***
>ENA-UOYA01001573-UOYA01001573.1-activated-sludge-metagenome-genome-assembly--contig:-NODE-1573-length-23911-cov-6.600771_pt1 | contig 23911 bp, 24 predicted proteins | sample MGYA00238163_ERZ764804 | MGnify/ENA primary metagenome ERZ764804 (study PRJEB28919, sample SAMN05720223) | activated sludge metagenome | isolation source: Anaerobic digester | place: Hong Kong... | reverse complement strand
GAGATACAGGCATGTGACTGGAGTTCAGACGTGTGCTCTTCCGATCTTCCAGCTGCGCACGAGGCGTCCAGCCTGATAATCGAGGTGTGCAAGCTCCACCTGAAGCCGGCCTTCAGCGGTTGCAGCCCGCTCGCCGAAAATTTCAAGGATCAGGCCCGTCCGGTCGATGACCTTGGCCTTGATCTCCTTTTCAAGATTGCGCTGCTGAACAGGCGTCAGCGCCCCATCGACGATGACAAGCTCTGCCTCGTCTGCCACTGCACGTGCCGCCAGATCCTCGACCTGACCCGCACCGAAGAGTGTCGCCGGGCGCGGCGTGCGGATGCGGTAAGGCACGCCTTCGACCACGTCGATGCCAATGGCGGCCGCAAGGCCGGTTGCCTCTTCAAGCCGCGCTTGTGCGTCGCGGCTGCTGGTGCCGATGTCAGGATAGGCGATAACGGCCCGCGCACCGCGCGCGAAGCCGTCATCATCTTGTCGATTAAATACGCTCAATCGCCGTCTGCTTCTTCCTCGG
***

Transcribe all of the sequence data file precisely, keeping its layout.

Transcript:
>ENA-UOYA01001573-UOYA01001573.1-activated-sludge-metagenome-genome-assembly--contig:-NODE-1573-length-23911-cov-6.600771_pt1 | contig 23911 bp, 24 predicted proteins | sample MGYA00238163_ERZ764804 | MGnify/ENA primary metagenome ERZ764804 (study PRJEB28919, sample SAMN05720223) | activated sludge metagenome | isolation source: Anaerobic digester | place: Hong Kong... | reverse complement strand
GAGATACAGGCATGTGACTGGAGTTCAGACGTGTGCTCTTCCGATCTTCCAGCTGCGCACGAGGCGTCCAGCCTGATAATCGAGGTGTGCAAGCTCCACCTGAAGCCGGCCTTCAGCGGTTGCAGCCCGCTCGCCGAAAATTTCAAGGATCAGGCCCGTCCGGTCGATGACCTTGGCCTTGATCTCCTTTTCAAGATTGCGCTGCTGAACAGGCGTCAGCGCCCCATCGACGATGACAAGCTCTGCCTCGTCTGCCACTGCACGTGCCGCCAGATCCTCGACCTGACCCGCACCGAAGAGTGTCGCCGGGCGCGGCGTGCGGATGCGGTAAGGCACGCCTTCGACCACGTCGATGCCAATGGCGGCCGCAAGGCCGGTTGCCTCTTCAAGCCGCGCTTGTGCGTCGCGGCTGCTGGTGCCGATGTCAGGATAGGCGATAACGGCCCGCGCACCGCGCGCGAAGCCGTCATCATCTTGTCGATTAAATACGCTCAATCGCCGTCTGCTTCTTCCTCGG